Learning Theories and Practicing
One of the aspects of cultivating our singing skills is fine tuning our ability to practice well and develop our potential.
Where we practice, our purpose for practicing, how effective we are as we practice, our sense of what we accomplish when we practice and our attitude in general about our talent are all vital contributors to our capacity to advance our skills.
In the November-December NATS Journal there is an interesting piece by Robyn Frey-Monell on learning theories and motivation, what the causative factors are for how singers learn best and how those theories apply in the study of voice as well as in the rehearsal and performance setting. Frey-Monell’s article is wide-ranging with a number of significant points which I found thought provoking from the standpoint of being a singer myself as well as a teacher and a music director.
When teaching privately or rehearsing a group there is a concise amount of time spent working together and, then, often a larger amount of time that the singer spends working on their own relating the information from the lesson or rehearsal into acquiring news skills that are applicable.
An important part of a singer’s success working on their own is dependent on them having a good practice environment.
There are a number of elements that contribute to a good practice environment. Salient features include easy accessibility to the space, privacy, a setting where concentration is enhanced, and availability of a keyboard or piano.
Extrinsic Motivation versus Intrinsic Motivation
How well the singer accomplishes their practice depends a great deal on whether their motivation is extrinsic (external) or intrinsic (internal). Extrinsic motivation comes in the form of pleasing others: the teacher, the director or the audience. Intrinsic motivation comes in the form of an inner drive connected to personal growth. It’s proven through research that intrinsic motivation contributes the most to improvement.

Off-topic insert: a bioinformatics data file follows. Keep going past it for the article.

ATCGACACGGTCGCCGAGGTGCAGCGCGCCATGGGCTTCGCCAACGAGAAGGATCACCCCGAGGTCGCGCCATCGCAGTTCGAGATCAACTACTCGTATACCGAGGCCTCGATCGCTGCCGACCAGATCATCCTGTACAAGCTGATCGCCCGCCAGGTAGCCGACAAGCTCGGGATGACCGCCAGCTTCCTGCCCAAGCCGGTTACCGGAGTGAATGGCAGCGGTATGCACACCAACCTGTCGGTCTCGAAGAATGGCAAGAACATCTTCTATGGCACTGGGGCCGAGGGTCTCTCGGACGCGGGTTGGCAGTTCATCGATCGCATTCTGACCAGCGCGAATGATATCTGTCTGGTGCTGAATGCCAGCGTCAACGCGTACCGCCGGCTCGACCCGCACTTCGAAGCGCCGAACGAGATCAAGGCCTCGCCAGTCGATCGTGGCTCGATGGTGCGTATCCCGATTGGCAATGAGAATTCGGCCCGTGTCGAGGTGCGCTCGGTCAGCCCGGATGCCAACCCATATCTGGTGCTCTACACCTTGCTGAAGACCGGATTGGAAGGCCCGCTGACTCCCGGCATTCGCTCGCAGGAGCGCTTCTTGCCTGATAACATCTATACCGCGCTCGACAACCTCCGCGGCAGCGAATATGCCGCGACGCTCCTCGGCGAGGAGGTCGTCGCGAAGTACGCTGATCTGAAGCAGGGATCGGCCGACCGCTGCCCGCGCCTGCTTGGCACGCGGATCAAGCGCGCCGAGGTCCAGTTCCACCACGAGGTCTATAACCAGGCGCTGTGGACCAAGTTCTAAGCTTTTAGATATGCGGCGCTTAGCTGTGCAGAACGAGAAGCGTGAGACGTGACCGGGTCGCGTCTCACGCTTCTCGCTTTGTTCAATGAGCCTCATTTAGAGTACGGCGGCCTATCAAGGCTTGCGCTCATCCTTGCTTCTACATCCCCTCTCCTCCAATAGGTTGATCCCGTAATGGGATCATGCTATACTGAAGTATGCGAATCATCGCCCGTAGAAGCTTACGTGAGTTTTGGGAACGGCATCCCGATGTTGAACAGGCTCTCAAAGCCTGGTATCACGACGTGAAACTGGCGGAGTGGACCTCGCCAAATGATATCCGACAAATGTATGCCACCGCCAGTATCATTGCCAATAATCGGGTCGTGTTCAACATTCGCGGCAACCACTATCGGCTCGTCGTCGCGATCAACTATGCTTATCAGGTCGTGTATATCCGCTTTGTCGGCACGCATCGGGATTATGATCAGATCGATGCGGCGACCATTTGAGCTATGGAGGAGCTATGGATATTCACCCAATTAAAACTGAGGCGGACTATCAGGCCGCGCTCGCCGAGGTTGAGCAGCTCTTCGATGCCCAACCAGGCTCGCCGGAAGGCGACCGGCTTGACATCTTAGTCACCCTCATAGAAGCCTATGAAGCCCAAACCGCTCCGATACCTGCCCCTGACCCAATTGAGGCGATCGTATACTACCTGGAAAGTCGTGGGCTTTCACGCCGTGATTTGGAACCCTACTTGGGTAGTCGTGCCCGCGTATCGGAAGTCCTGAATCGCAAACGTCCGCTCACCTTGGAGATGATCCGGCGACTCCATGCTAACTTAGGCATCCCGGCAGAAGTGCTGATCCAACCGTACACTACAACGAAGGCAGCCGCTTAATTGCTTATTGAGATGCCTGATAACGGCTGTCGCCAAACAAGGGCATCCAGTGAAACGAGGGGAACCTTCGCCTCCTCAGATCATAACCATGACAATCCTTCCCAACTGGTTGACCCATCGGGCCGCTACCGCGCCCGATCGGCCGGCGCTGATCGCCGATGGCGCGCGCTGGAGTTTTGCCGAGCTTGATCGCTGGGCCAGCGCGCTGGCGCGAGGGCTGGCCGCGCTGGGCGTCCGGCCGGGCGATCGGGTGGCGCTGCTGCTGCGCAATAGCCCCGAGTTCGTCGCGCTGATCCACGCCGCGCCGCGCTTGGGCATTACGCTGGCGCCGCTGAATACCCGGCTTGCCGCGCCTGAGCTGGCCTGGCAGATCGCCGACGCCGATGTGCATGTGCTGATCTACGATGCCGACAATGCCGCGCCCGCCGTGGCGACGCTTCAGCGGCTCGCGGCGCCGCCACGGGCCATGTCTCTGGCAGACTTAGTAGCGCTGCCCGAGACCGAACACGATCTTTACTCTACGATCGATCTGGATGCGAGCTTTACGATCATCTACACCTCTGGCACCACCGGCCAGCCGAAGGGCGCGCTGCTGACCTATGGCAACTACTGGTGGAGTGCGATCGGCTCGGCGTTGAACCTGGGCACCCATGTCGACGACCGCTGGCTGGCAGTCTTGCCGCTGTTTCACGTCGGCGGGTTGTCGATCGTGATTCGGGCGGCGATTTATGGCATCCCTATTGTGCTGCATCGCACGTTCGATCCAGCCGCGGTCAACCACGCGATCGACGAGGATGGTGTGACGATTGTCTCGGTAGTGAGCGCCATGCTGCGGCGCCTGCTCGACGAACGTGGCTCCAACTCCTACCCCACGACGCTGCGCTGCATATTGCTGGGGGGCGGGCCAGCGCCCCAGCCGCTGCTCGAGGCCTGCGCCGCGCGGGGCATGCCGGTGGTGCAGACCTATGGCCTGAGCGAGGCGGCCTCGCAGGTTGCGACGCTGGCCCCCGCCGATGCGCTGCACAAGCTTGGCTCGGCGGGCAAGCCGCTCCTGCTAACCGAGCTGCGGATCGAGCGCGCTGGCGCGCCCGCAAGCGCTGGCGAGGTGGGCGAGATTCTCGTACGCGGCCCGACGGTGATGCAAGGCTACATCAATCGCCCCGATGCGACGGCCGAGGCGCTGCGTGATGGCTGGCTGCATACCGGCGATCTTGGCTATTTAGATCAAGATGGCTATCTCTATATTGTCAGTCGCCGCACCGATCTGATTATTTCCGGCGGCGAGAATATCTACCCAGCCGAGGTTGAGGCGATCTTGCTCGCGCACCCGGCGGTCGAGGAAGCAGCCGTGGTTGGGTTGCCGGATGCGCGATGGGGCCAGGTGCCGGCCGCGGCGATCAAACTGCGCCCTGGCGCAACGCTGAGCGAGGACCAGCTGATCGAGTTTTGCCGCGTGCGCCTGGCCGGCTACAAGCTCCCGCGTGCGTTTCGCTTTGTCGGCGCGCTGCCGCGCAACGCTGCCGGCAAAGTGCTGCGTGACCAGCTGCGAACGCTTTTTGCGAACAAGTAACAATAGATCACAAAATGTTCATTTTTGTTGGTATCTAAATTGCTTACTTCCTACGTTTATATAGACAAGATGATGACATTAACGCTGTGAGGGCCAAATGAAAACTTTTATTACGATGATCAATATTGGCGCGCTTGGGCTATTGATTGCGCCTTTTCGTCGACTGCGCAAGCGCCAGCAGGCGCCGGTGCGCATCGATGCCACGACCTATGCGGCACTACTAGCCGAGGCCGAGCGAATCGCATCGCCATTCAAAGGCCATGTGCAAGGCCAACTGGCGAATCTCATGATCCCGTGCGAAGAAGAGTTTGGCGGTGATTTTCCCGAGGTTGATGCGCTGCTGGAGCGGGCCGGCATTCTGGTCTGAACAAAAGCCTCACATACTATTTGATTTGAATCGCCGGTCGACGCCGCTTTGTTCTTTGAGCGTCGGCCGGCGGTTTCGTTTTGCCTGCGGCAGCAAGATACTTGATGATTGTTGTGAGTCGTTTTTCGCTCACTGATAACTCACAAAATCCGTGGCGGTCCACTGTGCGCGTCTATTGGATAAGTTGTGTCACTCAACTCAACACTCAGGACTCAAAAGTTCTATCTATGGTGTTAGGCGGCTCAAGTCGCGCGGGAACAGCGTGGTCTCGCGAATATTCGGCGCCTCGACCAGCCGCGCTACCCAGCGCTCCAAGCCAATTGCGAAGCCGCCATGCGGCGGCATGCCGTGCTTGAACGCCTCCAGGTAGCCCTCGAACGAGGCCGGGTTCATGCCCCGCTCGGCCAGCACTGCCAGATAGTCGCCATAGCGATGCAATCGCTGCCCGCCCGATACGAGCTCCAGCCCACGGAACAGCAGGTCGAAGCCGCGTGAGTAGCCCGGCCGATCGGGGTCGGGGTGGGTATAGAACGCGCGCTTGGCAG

Considering what our inner goals are for singing can be clarifying and inspiring.
Self-efficacy develops as a result of a collaborative effort in the studio or rehearsal setting which then encourages and supports the singer in exploring their own abilities to problem solve in the practice room.
It’s important that the individual feels competent in the tasks that they are assigned.
Make sure that tools in the practice setting are readily available such as explanatory materials on notation or recordings of accompaniment.
Attribution theory refers to what a singer thinks is the cause of their success.
The more we recognize that we are the master of our own accomplishments, the more enthusiasm we are likely to generate towards working on our own.
Success is also proven to be strongly correlated to mindset: is my success because I’m brilliant, which is a fixed mindset, or is it because I work hard, which is a growth mindset.
A singer will have a harder time motivating themself to practice with a fixed sense of themself.
A singer who realizes they have potential for growth and is encouraged to work to develop themselves is much more likely to be successful in their efforts.
1. This week consider your practice setting. Is it conducive to your accomplishing your tasks?
2. Think about your motivation for singing. Is your motivation intrinsic or extrinsic?
3. Take a moment to consider your goals. Do you think you are capable of achieving your goals?
4. Examine what you’ve accomplished thus far. Can you give yourself credit for what you have achieved?
5. Do you consider your singing as a work in progress? If you say, “yes,” you’re on the right track!
According to those surveyed in Frey-Monell’s article, singers want their teachers, conductors and directors to …
”listen and respond, provide a safe place for learning, treat them fairly, help them freely define their goals, provide feedback and provide encouragement”
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